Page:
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Kammermeyer: Don't mess with nature's system

POSTED: June 9, 2008 5:00 a.m.

Beginning right about now and throughout the month of June and into July is the time of year when the forests and fields of Hall County and Northeast Georgia are full of cute, spotted, newborn deer fawns bedded down in a ball waiting for mama to return.

Don’t try to be a good Samaritan and rescue a fawn.

For sure, don’t take a fawn home with you!

If you already have (within 48 hours), put it back!

What might appear to be a tiny, helpless, orphaned or abandoned deer fawn is really a normal fawn with a normal mother who only visits the fawn three or four times per day to nurse it.

What about dad?

He is nowhere to be found, off with his buck buddies growing antlers and leaving all domestic duties to the doe.

It is nature’s way and the tiny fawn’s best survival chance.

For its first month of life, a fawn instinctively spends 90 percent of its time alone and away from its mother, curled up in a nearly invisible ball hiding from predators. It won’t move, not even twitching an ear, unless a predator virtually steps on it.

The doe intentionally avoids the immediate area of the fawn to reduce scent and keep from attracting predators such as dogs, coyotes, bears or bobcats.

Lying motionless in heavy cover, the fawn has two big advantages: It emits virtually no scent which would attract predators, and it’s russet coat, with about 300 white spots, is a natural camouflage pattern enabling them to hide virtually unseen.

The strategy is almost foolproof, except for one big hitch!

When well-meaning people come along and find the fawn all by itself, the trouble begins.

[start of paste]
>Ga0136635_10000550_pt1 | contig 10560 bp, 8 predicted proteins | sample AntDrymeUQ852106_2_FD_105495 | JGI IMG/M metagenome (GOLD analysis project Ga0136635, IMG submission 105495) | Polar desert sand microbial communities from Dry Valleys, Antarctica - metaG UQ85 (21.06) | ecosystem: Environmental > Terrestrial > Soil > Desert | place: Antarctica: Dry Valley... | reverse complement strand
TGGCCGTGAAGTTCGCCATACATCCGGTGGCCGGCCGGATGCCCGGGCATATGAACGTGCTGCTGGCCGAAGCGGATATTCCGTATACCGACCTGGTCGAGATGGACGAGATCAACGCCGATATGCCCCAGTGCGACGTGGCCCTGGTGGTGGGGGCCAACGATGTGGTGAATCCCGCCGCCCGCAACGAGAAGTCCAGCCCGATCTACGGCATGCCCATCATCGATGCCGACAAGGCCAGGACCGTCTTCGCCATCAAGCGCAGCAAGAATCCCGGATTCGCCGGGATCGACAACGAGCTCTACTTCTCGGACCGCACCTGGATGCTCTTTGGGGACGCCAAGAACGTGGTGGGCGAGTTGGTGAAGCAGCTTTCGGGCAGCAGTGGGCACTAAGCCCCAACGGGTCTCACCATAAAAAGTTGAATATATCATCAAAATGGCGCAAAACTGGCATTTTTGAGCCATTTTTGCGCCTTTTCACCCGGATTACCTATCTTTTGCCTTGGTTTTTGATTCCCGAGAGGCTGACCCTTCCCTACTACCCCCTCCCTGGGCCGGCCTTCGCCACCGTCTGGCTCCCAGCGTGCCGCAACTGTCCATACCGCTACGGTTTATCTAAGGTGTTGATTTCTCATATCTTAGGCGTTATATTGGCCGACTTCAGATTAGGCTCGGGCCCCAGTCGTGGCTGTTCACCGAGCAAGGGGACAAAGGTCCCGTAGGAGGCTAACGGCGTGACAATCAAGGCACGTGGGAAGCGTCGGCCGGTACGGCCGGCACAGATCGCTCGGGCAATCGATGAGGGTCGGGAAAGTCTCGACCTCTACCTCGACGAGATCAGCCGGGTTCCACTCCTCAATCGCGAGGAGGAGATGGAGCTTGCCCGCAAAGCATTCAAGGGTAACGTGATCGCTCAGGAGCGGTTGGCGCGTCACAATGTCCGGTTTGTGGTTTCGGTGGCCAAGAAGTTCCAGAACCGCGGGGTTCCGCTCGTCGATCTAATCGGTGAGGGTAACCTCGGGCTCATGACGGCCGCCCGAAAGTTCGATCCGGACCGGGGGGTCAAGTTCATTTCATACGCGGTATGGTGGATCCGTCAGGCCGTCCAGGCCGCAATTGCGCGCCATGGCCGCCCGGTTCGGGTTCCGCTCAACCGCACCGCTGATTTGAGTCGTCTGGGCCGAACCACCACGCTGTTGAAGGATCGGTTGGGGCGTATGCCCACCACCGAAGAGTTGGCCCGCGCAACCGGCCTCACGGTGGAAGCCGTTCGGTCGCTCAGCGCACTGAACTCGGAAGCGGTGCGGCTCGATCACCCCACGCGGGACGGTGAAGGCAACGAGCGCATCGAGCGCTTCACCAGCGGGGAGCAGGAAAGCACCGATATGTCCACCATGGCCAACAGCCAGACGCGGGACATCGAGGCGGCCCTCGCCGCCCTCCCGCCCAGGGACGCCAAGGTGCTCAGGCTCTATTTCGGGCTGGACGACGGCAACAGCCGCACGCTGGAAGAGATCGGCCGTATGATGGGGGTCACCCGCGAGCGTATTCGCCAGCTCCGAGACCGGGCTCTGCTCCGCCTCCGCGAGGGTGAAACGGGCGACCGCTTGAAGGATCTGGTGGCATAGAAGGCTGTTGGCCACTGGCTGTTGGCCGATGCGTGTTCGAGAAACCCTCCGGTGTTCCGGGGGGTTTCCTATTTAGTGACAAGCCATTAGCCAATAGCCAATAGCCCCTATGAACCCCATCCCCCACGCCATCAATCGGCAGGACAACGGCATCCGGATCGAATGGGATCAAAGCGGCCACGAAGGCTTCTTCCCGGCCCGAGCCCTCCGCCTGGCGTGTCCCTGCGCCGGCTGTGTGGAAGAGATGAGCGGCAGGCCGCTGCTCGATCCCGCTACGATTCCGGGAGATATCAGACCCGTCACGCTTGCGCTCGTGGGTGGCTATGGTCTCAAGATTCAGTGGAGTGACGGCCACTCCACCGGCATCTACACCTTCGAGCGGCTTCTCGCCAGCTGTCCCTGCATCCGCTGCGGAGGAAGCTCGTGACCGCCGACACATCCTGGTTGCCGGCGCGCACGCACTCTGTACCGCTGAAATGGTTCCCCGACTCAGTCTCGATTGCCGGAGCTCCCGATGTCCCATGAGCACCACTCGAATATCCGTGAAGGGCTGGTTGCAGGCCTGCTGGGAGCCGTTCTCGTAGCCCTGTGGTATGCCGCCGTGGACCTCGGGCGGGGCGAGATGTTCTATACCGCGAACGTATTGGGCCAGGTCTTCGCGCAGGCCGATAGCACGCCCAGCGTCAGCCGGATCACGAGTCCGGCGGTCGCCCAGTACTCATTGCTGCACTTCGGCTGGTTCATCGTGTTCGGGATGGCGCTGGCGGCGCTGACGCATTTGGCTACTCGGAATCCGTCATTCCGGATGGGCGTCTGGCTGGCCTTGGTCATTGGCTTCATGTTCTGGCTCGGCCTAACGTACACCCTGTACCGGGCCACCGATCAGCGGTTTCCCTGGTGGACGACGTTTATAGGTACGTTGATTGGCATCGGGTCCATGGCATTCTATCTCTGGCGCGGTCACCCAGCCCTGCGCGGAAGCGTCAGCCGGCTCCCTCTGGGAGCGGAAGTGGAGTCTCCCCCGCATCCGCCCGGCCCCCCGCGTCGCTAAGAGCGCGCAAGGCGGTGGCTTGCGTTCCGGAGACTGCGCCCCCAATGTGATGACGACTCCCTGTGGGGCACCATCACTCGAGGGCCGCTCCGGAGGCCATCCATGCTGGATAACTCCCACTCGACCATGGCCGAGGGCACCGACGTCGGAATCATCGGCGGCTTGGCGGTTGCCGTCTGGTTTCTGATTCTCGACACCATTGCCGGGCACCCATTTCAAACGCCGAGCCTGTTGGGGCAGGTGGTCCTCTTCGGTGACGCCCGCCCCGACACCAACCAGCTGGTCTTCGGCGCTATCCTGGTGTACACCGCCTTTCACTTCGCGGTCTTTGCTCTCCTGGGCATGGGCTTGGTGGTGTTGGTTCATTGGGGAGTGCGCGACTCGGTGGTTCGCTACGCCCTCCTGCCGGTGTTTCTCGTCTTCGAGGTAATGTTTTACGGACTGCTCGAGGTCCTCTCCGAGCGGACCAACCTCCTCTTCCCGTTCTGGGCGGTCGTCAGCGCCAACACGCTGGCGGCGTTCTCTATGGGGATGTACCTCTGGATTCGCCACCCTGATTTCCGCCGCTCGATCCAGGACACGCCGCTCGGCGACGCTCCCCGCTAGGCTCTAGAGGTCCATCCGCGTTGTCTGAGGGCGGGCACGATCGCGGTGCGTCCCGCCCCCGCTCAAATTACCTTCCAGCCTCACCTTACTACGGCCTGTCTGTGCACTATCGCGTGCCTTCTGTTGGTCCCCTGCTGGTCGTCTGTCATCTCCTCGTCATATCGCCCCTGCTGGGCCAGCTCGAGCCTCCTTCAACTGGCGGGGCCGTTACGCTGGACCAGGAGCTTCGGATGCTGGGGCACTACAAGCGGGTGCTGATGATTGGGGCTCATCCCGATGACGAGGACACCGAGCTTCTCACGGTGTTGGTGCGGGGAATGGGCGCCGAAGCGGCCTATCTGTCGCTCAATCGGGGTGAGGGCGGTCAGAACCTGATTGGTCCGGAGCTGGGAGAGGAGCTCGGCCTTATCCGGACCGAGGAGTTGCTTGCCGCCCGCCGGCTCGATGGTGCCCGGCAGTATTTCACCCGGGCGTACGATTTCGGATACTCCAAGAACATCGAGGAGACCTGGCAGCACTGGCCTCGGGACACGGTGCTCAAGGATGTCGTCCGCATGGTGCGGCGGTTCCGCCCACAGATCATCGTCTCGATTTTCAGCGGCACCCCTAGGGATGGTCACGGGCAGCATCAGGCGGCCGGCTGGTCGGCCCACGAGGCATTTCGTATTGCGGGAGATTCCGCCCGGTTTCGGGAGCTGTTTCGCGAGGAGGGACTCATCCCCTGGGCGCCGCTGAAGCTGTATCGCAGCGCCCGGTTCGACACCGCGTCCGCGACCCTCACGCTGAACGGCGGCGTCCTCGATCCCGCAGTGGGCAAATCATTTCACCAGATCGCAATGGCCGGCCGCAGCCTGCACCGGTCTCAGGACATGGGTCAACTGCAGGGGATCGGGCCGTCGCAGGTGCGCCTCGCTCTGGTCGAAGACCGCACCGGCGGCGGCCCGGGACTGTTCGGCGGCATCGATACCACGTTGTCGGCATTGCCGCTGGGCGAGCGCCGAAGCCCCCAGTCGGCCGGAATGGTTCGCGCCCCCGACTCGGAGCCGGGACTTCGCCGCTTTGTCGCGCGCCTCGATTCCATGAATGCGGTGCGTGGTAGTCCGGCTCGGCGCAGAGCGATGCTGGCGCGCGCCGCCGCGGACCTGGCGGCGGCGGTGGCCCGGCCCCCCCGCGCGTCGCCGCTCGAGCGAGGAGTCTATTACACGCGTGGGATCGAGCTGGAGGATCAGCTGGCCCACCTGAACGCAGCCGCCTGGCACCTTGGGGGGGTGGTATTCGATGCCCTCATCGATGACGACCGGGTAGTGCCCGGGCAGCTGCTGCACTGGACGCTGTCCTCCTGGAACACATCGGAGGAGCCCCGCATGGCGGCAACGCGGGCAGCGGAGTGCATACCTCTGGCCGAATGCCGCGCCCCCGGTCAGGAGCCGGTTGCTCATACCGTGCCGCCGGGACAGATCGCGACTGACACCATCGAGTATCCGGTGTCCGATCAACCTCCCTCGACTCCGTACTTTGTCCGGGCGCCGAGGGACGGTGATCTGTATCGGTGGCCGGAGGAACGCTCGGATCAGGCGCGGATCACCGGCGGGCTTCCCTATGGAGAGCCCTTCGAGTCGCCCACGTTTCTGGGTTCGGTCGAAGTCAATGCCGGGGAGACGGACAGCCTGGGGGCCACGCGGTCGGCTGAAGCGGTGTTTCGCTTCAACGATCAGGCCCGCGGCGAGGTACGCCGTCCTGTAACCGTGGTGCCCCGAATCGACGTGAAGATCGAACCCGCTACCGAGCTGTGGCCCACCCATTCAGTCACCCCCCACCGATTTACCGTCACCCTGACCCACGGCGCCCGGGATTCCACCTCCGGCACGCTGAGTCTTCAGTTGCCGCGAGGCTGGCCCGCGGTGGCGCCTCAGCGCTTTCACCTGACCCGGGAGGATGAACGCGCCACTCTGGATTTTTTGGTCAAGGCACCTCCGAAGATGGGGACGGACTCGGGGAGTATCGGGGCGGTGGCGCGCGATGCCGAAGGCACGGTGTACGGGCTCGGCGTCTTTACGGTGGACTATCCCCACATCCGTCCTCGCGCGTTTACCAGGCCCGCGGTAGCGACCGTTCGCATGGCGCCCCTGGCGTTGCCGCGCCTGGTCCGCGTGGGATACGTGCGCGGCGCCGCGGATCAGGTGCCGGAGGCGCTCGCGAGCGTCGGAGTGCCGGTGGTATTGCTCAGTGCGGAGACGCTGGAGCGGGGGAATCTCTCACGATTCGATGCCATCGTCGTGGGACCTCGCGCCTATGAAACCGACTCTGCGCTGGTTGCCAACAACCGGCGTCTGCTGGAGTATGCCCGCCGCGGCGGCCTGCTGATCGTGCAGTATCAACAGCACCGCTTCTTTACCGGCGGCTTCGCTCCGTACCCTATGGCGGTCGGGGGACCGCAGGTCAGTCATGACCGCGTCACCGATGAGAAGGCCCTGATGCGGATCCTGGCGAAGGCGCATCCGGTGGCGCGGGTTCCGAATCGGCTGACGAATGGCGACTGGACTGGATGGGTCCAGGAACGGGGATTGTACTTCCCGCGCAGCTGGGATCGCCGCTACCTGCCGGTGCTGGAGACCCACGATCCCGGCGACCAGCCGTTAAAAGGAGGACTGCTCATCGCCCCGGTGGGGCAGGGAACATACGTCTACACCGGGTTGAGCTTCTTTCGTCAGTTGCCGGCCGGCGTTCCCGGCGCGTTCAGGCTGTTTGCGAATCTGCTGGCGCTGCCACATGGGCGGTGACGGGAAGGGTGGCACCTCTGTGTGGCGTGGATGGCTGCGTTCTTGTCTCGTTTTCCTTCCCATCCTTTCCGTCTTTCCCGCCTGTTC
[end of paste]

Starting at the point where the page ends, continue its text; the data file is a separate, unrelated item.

Although mother doe is nearby, our do-gooders don’t know this, and they stumble upon a tiny "orphaned" fawn.

For their first 10 days of life, fawns are easy to catch, and that’s what happens. The fawn gets caught and brought home.

Of course, the first thing they do is to feed it (newborn fawns look like they are starving to death even when they are in tip-top shape).

Even if fed the proper formula, chances are good that it will develop the scours (diarrhea), get seriously dehydrated and die.

Under the very best human care (veterinarians included), studies have shown that about 50 percent of all deer fawns die.

Suppose the do-gooder decides to call the DNR Wildlife Resources Division, Game Management biologist for advice.

She wants the biologist to come get it and put it in a place where someone will raise it and it will live happily ever after.

Sorry, there is no such place.

The zoos, game farms, research centers, nature centers and parks are all full of deer.

Most want to get rid of the surplus deer, certainly not take on another.

The fawn can’t be raised by hand and turned back loose in the real world because they remain forever tame and vulnerable.

Besides tame bucks becoming a real danger to people when they are in the rut, it’s not fair to the deer.

They have no survival skills and end up getting killed by coyotes, dogs, fences or automobiles.

What to do? Don’t pick up any fawns unless you are absolutely sure the mother is dead (ie. fawn lying next to its dead mother on the side of the road).

If you have already made the mistake, call the Wildlife Resources Division, Game Management section immediately and report it.

If it has been less than 48 hours since the fawn was picked up, it can be carefully replaced in the same locality and the mother will find it.

The old wives tale that a doe won’t accept a fawn with human scent on it is baloney!

If it has been longer than this, then you will be asked to bring the fawn to a nearby wildlife rehabilitator.

There are many trained licensed rehabilitators with fawn raising experience all over Georgia.

This is not a good fate for the fawn but it’s better than nothing.

Under no circumstances should anyone attempt to raise the fawn themselves, it is illegal and very difficult and unproductive for both the do-gooder and the fawn.

There are thousands of fawns quietly lying alone and still in the woods and fields of Northeast Georgia right now.

That’s the way Mother Nature meant for it to be for a fawn’s own best survival chances.

It works!

Remember, you can’t fool Mother Nature!

Also remember, no one is more qualified to raise a deer fawn than mama doe herself.



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